With weights about 50-60 kg right now, the animals are gaining about 1 kg a day (give or take)...

By fall, they'll weigh in at about 130 kg, which is a bit less than 1 kg a day every day until late October...

Monday, June 23, 2014

New videos for pressure bomb

Uploaded 2 new videos of us measuring water potentials of grasses with a pressure bomb and microscope camera. Higher resolution videos than the previous one...






Wednesday, May 28, 2014

Improvements on measuring drought tolerance

Just a quick note here on measuring drought tolerance.

In the past, we were using a pressure bomb to determine a plant's water potential at which stomatal conductance falls below a threshold (5 mmol m-2 s-1).

Using a pressure bomb on grasses can be tough. They are often just a few mm across and don't have that much water in them. Magnifying glasses just don't magnify enough.

I dug around a bit and bought a digital microscope. Turns out these work great.

First, we lock in the grass blade at a pretty high height. Note we spray painted everything black to reduce glare.





Then we place the microscope camera near the blade. The scope camera is 5 MP which gives fairly good resolution. A Macbook Pro with a Retina display is high enough resolution to show things well (most laptop monitors are only 2 MP).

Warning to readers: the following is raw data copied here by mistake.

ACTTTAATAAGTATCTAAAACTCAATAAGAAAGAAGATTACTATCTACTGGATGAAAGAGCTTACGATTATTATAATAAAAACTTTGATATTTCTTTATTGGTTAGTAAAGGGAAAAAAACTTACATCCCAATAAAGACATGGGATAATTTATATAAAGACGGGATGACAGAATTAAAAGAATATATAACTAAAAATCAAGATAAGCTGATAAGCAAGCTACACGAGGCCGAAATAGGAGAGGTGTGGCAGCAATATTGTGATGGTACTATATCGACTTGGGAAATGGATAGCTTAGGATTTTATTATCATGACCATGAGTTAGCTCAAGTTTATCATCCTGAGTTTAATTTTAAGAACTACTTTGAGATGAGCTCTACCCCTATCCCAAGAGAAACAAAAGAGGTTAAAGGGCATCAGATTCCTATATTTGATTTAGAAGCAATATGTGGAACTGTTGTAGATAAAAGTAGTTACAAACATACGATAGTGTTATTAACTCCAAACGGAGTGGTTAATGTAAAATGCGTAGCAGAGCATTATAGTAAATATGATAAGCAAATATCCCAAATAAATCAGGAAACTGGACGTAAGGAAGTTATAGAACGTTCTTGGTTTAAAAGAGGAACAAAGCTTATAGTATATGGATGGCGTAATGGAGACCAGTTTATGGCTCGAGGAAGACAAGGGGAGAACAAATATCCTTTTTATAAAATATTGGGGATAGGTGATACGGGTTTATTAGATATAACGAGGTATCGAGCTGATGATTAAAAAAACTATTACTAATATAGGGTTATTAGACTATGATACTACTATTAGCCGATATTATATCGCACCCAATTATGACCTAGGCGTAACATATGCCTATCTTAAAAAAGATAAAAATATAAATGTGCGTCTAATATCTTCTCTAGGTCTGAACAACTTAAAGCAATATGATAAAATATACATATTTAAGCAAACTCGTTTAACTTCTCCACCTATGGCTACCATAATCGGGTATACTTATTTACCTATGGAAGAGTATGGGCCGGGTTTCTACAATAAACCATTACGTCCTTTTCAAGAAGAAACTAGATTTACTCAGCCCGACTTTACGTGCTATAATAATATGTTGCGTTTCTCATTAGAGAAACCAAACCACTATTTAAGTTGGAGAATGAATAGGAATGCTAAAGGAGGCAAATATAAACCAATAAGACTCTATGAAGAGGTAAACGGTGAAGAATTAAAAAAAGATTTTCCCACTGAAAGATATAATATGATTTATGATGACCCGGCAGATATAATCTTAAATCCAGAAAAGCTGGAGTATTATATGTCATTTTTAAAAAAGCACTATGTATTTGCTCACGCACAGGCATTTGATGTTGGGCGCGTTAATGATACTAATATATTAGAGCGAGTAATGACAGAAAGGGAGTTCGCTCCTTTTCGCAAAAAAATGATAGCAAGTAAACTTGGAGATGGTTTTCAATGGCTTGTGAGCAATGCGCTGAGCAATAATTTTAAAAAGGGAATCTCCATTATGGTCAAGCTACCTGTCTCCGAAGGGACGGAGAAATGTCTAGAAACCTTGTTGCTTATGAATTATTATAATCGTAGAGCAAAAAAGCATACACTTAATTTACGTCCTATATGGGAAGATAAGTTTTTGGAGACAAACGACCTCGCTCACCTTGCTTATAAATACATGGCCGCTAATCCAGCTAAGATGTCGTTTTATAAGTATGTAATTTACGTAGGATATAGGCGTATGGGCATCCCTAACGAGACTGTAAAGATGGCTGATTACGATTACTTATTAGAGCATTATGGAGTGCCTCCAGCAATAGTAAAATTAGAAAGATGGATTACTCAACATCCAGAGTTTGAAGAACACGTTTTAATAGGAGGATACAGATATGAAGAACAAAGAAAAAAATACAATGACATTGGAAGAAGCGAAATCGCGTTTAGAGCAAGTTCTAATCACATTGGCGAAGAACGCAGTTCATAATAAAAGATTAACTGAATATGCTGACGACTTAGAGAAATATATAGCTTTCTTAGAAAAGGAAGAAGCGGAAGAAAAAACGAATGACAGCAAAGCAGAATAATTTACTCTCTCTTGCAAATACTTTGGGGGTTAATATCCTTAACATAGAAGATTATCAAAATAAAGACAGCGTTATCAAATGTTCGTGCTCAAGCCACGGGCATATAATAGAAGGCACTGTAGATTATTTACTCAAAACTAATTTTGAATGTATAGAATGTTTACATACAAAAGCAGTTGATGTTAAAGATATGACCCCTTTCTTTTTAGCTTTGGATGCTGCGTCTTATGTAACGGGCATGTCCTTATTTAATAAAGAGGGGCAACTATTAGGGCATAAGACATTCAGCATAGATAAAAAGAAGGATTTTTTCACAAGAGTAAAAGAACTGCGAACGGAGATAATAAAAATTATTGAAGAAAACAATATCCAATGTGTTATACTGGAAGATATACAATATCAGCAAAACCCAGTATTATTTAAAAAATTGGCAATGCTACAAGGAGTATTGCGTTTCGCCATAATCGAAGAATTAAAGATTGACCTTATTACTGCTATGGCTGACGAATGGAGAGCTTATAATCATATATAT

The scope camera is under $100 at Amazon.

After that, we pressurize and wait for the water.


Holding things still can be problematic, but it's working pretty well to be honest. Also, what we see on the screen is a bit higher resolution than this video for some reason.

Much better than magnifying glasses.



Saturday, May 24, 2014

Bison weight trajectories

Weight trajectories of 16 bison at Konza Prairie. Colors don't mean anything here.

More and more animals are walking over the bison scale. I think because of what watersheds were burned, the bison have just been in other parts of Konza. Only about 80 of the 120 animals that have a tag have walked over it since we installed it about a month ago. We have a lot of other weights, but they most likely are for other animals that didn't get tagged (or ones with a tag that didn't get an EID reading).

Still, we're just now getting enough data to start to see some trajectories of weight gain.

Over the past month, there are the 16 animals that we have enough data for to start to look at weight trajectories...I've scrubbed out the animals with too few data. Data points that are obviously too low/high have also been removed.

The general trajectory since we installed the EID reader on May 1 has been for animals to be gaining weight.

Yearlings are gaining 1.3 kg a day.

2-year olds are gaining 1.6 kg a day.

The two older animals 1.9 kg a day (take with a grain of salt).

2-3 lbs per day is a pretty reasonable number.


Friday, May 16, 2014

Note to myself on standard errors


1.96 is well known, but not the others...

Found this here.

Confidence levelStandard Errors from mean
99%2.58
95%1.96
90%1.64
80%1.28